Every year New Zealanders are using more and more monthly broadband data, and with all our devices and streaming services that's not too surprising.
Thankfully it's not a problem as it used to be when we were stuck with restrictive monthly data caps, as we have easy and affordable access to unlimited data high speed broadband plans these days too.
But what in particular is chewing up all that data? Let's take a look!
The most common data gobbling culprits:
Streaming Media (especially video)
As most people around New Zealand (and the world for that matter) continue to move away from broadcast TV and radio to more on-demand streaming media, this naturally starts adding up to some pretty serious data usage.
So what are the main streaming media services that use large amounts of data each month?
Netflix (and Amazon Prime video, Disney Plus etc)
The juggernaut that is Netflix continues to dominate the streaming video content space for movies and TV shows, though a large number of extremely well funded challengers are moving into the arena, eager to capture the Worlds attention.
The 4K Ultra HD and 1080 HD streams that are so popular from services like Netflix, and which look so beautiful on our modern large TVs do eat up a lot of data.
Netflix HD 1080p content uses around 2 - 2.5GB of data per hour, and 4K content around 3.5 - 7GB of data per hour.
And of course as we all know from experience, it is very, very easy to sit down and binge watch entire seasons at a time, so this adds up fast!
Even TV stations are moving to streaming options
While broadcast TV has taken a major hit in watchtime, they're doubling down on their moves to digital to remain relevant to all age groups and shifting media consumption behaviour.
TVNZ On Demand, ThreeNow, and others have continued to grow in popularity as a result.
Google just surveyed 12,000 people around the World about their video viewing over the previous 24 hours.
78% of people said they'd watched YouTube during that time.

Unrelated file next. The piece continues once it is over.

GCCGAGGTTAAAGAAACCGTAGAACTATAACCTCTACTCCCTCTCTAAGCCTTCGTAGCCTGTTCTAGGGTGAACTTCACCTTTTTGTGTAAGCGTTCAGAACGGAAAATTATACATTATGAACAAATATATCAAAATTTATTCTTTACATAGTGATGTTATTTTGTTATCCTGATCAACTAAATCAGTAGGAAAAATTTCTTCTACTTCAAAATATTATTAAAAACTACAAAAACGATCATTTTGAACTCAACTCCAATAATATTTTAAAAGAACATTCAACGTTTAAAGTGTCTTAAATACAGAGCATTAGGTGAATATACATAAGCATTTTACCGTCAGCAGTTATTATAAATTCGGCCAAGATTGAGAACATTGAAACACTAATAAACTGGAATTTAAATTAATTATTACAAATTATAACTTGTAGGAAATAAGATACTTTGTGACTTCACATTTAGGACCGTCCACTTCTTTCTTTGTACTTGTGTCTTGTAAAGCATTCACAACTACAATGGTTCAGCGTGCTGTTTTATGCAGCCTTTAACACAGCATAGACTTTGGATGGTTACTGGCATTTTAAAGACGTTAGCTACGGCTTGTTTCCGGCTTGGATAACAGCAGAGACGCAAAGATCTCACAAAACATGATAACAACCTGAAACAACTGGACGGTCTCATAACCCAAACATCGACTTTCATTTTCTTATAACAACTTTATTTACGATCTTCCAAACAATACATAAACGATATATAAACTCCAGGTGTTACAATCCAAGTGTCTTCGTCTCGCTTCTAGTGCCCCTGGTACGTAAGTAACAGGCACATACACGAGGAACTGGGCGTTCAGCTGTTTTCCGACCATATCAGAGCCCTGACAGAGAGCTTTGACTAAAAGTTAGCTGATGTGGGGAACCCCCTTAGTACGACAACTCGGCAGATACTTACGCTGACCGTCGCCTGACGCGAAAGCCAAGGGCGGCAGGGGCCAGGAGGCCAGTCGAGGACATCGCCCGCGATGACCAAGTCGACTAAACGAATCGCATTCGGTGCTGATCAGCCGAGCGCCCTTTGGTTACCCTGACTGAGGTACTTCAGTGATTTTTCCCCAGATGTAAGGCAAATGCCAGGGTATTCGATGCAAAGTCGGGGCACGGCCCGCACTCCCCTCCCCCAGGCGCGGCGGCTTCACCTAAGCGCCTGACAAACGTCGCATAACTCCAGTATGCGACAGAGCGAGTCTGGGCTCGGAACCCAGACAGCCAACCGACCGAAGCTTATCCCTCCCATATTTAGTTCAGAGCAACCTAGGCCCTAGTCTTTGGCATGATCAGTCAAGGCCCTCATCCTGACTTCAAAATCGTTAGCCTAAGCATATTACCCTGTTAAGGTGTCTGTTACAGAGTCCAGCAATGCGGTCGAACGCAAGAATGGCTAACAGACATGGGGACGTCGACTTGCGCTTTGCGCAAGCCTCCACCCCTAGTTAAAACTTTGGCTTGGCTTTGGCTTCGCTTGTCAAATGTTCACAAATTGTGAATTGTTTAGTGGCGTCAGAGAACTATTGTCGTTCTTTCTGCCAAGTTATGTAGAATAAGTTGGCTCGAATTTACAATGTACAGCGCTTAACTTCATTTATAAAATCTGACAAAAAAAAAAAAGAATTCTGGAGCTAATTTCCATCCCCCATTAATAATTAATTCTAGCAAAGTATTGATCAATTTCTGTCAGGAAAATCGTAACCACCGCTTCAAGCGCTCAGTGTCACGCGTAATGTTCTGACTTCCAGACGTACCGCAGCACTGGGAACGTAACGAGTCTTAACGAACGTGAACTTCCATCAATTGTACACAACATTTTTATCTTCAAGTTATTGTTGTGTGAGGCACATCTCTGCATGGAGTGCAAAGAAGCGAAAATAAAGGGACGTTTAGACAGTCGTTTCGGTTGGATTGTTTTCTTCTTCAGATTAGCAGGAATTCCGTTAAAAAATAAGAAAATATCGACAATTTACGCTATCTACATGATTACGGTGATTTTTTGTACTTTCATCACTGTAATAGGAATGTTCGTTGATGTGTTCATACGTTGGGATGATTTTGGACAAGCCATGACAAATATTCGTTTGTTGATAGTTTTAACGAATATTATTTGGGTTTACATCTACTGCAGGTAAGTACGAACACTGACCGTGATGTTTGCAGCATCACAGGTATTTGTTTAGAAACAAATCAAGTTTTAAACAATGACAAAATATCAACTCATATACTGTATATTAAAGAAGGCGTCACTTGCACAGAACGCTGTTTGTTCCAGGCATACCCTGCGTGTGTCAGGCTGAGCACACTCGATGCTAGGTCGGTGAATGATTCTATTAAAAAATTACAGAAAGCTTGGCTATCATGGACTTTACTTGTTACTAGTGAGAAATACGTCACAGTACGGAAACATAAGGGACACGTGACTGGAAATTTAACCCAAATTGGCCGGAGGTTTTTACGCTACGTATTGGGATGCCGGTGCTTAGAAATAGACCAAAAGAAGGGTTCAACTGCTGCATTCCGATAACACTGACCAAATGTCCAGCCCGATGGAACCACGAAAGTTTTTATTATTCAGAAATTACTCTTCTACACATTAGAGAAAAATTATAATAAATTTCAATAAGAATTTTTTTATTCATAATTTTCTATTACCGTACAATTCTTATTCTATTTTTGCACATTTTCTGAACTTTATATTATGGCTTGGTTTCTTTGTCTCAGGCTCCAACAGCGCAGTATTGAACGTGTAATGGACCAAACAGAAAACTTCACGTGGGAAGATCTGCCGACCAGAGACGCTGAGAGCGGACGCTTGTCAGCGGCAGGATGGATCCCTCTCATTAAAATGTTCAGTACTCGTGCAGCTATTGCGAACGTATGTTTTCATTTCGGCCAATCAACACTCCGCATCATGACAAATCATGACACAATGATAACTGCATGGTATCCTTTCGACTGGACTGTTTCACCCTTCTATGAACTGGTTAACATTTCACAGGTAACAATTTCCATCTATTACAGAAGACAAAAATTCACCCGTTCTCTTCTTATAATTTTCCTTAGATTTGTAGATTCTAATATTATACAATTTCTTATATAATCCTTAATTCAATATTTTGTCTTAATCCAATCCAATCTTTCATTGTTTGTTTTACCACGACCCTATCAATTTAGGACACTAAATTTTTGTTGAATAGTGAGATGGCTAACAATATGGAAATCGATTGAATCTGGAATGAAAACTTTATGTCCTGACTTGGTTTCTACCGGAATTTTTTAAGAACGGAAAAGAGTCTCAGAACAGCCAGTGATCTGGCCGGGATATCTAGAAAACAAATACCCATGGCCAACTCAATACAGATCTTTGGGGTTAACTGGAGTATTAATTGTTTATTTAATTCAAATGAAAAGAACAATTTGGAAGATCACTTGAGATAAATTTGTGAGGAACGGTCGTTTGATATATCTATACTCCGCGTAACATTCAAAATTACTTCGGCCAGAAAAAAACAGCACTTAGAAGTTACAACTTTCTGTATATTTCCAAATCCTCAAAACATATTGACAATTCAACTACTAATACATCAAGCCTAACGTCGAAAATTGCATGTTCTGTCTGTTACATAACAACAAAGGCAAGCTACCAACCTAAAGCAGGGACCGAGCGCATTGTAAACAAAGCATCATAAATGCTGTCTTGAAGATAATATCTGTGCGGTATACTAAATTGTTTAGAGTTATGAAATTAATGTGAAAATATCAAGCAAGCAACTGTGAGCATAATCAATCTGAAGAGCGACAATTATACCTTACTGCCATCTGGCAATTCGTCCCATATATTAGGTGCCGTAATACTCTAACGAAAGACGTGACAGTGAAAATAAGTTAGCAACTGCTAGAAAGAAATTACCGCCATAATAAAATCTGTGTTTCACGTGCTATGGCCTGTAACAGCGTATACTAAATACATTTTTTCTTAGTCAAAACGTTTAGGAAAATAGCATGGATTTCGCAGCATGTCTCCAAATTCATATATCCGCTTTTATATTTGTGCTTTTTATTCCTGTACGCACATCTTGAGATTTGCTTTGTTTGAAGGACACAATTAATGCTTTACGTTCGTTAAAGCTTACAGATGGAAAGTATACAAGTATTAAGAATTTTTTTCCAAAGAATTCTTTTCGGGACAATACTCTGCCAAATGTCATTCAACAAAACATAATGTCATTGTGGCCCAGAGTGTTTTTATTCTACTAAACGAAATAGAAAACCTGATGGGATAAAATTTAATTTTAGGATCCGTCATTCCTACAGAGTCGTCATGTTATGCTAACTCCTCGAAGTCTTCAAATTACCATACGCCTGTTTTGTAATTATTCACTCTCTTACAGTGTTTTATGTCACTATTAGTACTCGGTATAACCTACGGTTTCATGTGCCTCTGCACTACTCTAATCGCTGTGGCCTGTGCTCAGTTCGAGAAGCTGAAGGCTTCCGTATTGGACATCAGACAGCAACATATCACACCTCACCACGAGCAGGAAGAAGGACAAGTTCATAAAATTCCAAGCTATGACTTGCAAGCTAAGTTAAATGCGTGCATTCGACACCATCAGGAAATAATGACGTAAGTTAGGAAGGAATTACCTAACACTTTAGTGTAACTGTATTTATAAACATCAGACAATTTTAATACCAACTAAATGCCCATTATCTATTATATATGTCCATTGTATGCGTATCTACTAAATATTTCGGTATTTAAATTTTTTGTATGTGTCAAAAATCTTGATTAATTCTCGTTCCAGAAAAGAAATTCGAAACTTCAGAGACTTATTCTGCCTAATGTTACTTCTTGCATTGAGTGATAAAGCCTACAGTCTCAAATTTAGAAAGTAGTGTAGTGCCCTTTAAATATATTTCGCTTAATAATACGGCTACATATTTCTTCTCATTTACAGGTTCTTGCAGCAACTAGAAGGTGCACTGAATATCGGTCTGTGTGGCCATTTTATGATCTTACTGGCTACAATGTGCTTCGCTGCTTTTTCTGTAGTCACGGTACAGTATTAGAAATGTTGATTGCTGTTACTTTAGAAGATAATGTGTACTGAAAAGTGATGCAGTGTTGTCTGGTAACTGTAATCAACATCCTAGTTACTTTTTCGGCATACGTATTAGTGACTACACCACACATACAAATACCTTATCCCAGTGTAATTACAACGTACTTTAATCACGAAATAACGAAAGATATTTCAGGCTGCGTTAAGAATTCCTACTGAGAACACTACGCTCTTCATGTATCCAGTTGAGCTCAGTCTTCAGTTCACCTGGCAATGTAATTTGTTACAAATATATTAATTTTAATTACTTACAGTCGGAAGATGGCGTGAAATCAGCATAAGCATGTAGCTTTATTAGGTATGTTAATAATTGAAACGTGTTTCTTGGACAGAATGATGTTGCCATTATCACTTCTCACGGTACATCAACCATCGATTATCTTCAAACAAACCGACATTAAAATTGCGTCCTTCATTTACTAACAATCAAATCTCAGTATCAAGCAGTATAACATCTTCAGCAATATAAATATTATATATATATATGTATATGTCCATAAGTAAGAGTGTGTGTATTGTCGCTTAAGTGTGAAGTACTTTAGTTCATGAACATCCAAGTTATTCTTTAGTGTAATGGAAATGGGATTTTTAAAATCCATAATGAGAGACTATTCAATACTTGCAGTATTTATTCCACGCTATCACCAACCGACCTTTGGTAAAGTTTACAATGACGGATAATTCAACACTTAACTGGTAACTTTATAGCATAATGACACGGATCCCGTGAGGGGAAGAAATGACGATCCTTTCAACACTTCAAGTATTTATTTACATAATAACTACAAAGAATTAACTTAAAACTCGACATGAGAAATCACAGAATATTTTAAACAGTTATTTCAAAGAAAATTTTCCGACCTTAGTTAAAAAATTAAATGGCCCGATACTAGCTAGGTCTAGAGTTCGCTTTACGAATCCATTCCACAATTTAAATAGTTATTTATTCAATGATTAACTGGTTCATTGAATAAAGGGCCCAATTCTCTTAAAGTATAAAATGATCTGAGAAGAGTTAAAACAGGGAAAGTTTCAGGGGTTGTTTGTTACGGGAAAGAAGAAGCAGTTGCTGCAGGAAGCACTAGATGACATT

And most of us can relate to that shift right? Watching YouTube has become a staple form of entertainment, education, and information gathering for most Kiwi's just as much as it has for the rest of the world.
(Not to mention all the interesting New Zealand YouTubers coming up!)
YouTube data usage is approximately 1.6GB per hour for HD 1080p content, and 2.7GB per hour for 4K Ultra HD content.
This will add up substantially in most households where you might have multiple adults AND multiple kids each watching some YouTube videos each day (and in many cases, often for hours).
Spotify and other streaming music services
I saw a headline recently that said that worldwide sales of Vinyl records had surpassed sales of CDs for the first time since the 80s.
To be fair, I didn't even know people were still buying CD's!
For most people, a streaming music subscription (and instant access to millions of songs and artists) is the preferred choice, letting us listen on any device, anywhere.
While streaming music does use dramatically less data than streaming video, it still adds up - especially if it is something which a lot of households will have streaming for much of the day around multiple rooms of their house for example.
Spotify uses from approximately 40MB per hour for "Normal" quality, to 150MB+ per hour for "Extreme" quality.
Digital Game Downloads and Updates
Just as people have moved away from CDs and DVDs for their music and movies, so too have gamers flocked to digital distribution of our beloved games!
On PC we use Steam, Origin, Epic Games Store, and more - and on Xbox, Playstation, and Nintendo, we have access to virtually unlimited game downloads.
All of these give us immediate access to the latest and greatest titles without having to leave the comfort of our home - as well as the staggering back catalog of game titles to choose from.
Add to this the very large number of free (and freemium) games on all platforms, the gigantic filesizes of modern game downloads, AND the regular large updates which most games have these days, and you're talking HUGE amounts of data!
Many modern game downloads are more than 100GB (even above 150GB in some cases), and 50-60GB updates for a game are no longer unheard of.
What about playing multiplayer games online?